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The death of a delusion


Britain is a zombie country. It may not have the gore of Night of the Living Dead, but it's staggering around for all that. Welcome to the post-EU era, writes Paul Atkin.

The country we grew up in is dead. It doesn’t realise it. But it is. On the day after the House of Commons voted to give the government permission to proceed with article 50 to leave the EU, the headlines on almost every newspaper concentrated on the death of Tara Palmer-Tomkinson. As people used to say of the Austro-Hungarian Empire, “the condition of the Empire is fatal…but not serious.”

In the 1890s, the sad remnants of the great bison hunting horse tribes of the American plains, driven destitute into reservations with no hope and no future, fell prey to a mass delusion; the ghost dance movement. This was the belief that the rituals that had always preceded the hunt – the ceremonial dances – would somehow bring the massacred and nearly extinct bison migrating back onto the old hunting grounds. Dance it, and they will come. All over the reservations the dances took place with the fervour of desperation: the last gasp of the old way of life, faith as a substitute for an unbearable reality. The disappointment when the bison stayed dead must have been devastating. First the reality dies, then the faith. The UK in the period of the EU referendum is like a milder version of this. Many people are convinced that if they wrap themselves in the Union Jack and sing the national anthem loudly enough, they can avoid being flushed down the toilet of history.

Many people are convinced that if they wrap themselves in the Union Jack and sing the national anthem loudly enough, they can avoid being flushed down the toilet of history

The peculiarly antiquated form of the UK state is coming home to roost. The paradox that it was rich and powerful enough in its day to be able to avoid the more traumatic modernisations that took place on the continent also allowed it, as a partially integrated member of a continental economy, to maintain its outmoded ways and beliefs. To the point that millions of people seriously believed in June last year that it was creative, dynamic and productive enough to survive on its own in a world of much bigger beasts; they voted themselves into a world of their own delusions.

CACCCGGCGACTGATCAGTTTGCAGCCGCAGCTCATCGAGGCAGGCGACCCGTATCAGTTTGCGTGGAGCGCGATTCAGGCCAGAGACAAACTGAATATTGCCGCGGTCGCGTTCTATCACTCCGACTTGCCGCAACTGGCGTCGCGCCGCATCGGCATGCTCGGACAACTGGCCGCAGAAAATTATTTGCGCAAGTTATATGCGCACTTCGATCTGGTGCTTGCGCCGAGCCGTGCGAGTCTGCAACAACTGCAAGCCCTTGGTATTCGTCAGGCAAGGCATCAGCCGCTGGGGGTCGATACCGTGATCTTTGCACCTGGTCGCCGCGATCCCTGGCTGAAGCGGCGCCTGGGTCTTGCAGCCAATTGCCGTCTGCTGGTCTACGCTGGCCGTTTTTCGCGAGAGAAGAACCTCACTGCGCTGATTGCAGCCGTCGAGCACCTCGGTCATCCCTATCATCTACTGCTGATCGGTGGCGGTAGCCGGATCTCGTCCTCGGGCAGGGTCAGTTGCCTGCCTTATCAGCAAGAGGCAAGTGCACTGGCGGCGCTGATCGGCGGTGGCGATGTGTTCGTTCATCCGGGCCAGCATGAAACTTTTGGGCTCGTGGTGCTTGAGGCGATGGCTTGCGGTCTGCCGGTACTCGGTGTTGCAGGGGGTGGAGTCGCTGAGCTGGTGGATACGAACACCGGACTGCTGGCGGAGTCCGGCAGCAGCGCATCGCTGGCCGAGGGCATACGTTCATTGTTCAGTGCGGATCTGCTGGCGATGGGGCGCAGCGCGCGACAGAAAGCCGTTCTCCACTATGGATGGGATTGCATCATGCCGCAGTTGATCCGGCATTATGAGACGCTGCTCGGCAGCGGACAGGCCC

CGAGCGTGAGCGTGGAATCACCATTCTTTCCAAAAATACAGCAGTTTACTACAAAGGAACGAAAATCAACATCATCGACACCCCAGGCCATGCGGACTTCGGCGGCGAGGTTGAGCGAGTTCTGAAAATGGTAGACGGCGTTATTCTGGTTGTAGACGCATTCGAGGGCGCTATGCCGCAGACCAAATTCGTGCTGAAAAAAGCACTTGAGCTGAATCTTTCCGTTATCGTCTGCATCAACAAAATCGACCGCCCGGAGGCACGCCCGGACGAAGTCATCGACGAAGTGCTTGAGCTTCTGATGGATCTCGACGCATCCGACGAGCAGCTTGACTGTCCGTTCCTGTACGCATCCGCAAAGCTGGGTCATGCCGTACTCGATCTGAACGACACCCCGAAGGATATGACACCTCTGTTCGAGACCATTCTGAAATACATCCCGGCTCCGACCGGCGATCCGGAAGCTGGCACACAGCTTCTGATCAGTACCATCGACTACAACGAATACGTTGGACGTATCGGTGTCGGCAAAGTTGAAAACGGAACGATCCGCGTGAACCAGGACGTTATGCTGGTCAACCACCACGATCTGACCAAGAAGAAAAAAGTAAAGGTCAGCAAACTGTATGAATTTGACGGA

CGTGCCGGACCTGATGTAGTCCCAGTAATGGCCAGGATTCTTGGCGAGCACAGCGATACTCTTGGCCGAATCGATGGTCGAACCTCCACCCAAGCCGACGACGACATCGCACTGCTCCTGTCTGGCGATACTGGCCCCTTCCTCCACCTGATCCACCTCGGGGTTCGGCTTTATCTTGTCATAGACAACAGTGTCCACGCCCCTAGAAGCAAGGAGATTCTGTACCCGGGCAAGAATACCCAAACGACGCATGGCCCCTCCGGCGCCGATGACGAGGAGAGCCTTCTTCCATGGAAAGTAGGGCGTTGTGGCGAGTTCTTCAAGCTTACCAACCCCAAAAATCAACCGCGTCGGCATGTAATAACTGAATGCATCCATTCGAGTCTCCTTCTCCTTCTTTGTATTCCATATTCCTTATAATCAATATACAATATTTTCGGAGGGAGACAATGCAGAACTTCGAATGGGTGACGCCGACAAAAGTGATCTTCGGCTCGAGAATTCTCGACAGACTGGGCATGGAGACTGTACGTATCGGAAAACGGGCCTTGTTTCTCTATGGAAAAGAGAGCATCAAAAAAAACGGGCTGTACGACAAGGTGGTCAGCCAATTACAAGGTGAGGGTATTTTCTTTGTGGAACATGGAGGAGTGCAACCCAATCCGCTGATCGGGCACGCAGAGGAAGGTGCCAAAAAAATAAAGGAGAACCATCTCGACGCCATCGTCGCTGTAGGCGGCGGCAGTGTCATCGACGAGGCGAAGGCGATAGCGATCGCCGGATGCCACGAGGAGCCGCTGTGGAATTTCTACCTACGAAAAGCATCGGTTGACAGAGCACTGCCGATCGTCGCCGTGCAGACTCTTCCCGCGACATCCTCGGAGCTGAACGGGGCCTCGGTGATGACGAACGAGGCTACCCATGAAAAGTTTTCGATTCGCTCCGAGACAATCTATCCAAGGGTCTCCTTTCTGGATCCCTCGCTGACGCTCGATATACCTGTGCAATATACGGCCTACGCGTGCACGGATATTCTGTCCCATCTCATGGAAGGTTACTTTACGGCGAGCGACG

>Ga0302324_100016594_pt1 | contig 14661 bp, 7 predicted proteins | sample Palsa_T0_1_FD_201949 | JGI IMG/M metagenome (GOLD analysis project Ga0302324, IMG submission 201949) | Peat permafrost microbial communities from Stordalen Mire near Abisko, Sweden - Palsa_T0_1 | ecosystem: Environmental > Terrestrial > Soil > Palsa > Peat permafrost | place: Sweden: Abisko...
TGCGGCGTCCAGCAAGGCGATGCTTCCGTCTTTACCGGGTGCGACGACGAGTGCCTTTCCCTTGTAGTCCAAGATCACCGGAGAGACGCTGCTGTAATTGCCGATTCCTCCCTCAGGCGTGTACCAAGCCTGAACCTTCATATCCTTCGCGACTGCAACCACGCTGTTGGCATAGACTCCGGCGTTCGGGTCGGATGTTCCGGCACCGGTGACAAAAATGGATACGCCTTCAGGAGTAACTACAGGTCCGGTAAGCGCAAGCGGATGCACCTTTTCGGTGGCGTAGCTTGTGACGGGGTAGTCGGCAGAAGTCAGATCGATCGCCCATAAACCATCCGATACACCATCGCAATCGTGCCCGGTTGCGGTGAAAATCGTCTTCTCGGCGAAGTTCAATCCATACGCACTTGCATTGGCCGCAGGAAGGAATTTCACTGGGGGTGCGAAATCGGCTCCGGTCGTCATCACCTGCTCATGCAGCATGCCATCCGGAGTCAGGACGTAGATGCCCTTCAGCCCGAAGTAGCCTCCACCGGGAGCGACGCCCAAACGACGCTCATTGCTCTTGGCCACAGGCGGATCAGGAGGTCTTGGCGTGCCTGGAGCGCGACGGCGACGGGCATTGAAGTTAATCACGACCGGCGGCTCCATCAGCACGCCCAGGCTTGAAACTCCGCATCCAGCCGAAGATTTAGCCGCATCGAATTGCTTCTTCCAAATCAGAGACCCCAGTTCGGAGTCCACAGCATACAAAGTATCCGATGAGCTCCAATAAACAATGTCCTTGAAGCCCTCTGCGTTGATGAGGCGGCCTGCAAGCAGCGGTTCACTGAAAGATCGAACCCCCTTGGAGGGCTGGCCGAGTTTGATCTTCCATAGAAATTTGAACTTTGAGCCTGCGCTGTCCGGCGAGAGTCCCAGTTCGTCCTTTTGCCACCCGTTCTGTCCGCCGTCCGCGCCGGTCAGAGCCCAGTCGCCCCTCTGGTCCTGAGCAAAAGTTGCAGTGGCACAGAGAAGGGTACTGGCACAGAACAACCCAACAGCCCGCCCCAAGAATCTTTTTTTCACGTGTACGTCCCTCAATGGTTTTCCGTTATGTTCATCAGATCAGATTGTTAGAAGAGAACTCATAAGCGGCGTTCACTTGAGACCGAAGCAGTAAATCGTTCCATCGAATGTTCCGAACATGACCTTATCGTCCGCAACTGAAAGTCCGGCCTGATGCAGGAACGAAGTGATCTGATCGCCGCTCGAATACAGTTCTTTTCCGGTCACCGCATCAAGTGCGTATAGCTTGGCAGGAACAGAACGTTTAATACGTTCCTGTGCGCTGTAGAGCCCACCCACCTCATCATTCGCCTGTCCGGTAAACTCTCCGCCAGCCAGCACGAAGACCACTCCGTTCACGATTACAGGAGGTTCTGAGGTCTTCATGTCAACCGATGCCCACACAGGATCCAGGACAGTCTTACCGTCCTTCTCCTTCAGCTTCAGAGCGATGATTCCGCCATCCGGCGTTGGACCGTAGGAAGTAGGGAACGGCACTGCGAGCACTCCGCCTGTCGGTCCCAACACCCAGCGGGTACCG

The problem is that Britain has never been an independent free trading nation. It was founded as the core of an Empire. Its wealth was dependent on ruthlessly exploiting that Empire. This was put rather succinctly by my great uncle Dave who unloaded the fruits of that exploitation in Tilbury Docks in the 1930s. “They used to send us all this valuable stuff from the Empire, and we’d pay ’em shirt buttons for it.” When Britain no longer had the power to sustain that exploitation in the face of the greater power of the USA and the Soviet Union, and the challenge of independence movements it could no longer repress or co-opt, it sought instead to sustain and challenge itself by linking up with the EU. So it has never been outside a trading bloc bigger than itself. In the first case, one it dominated; in the second, one in which it had a say.

Even its own internal cohesion as ‘Britain’ is now under increasing strain. The same kind of hard-headed calculation that went into the Scots’ decision in 1707 – that the debacle of the Darien expedition meant they did not have the independent resources to build an Empire of their own – that forming a joint state enterprise with the English would be the way to go, is now reopened in a debate over whether to remain with the 55 million people of England or the 600 million people of the EU. And we now in March 2017 have Unionist parties in a minority for the first time ever in the Stormont assembly in the North of Ireland. ‘Britain’ as it has been is a dead country walking.

When Theresa May scuttled across the Atlantic to offer Donald Trump the Ruritanian respectability of a state visit and tea with the Queen, the desperation for a trade deal could hardly be missed. In the peculiar mixture of national self-importance combined with abject self-abasement conjured by the term “special relationship”, the latter is becoming increasingly overt and apparent. Any trade deal is a pooling of sovereignty. Any deal with the United States, especially in full on ‘America First’ mode, is always to the advantage of the United States. “Taking back control”, just to go over the edge of a cliff hand-in-hand with Donald Trump.

Any deal with the United States, especially in full on ‘America First’ mode, is always to the advantage of the United States. “Taking back control”, just to go over the edge of a cliff hand-in-hand with Donald Trump